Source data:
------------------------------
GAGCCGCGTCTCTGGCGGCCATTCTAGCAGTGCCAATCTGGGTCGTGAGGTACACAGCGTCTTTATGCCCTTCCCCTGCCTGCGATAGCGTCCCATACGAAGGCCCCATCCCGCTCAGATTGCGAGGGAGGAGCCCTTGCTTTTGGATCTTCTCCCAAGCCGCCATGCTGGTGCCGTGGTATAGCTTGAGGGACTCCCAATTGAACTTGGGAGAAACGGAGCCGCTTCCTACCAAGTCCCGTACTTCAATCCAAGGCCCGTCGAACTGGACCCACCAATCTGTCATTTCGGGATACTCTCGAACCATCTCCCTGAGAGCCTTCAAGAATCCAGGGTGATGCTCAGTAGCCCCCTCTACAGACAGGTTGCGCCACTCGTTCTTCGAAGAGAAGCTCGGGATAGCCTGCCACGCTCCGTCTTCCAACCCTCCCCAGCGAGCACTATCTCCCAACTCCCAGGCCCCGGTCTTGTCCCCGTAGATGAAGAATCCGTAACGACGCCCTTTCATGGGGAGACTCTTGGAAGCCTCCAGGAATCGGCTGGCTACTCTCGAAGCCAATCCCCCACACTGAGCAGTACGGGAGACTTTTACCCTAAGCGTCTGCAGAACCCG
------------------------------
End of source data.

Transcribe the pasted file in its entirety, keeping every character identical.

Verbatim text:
GAGCCGCGTCTCTGGCGGCCATTCTAGCAGTGCCAATCTGGGTCGTGAGGTACACAGCGTCTTTATGCCCTTCCCCTGCCTGCGATAGCGTCCCATACGAAGGCCCCATCCCGCTCAGATTGCGAGGGAGGAGCCCTTGCTTTTGGATCTTCTCCCAAGCCGCCATGCTGGTGCCGTGGTATAGCTTGAGGGACTCCCAATTGAACTTGGGAGAAACGGAGCCGCTTCCTACCAAGTCCCGTACTTCAATCCAAGGCCCGTCGAACTGGACCCACCAATCTGTCATTTCGGGATACTCTCGAACCATCTCCCTGAGAGCCTTCAAGAATCCAGGGTGATGCTCAGTAGCCCCCTCTACAGACAGGTTGCGCCACTCGTTCTTCGAAGAGAAGCTCGGGATAGCCTGCCACGCTCCGTCTTCCAACCCTCCCCAGCGAGCACTATCTCCCAACTCCCAGGCCCCGGTCTTGTCCCCGTAGATGAAGAATCCGTAACGACGCCCTTTCATGGGGAGACTCTTGGAAGCCTCCAGGAATCGGCTGGCTACTCTCGAAGCCAATCCCCCACACTGAGCAGTACGGGAGACTTTTACCCTAAGCGTCTGCAGAACCCG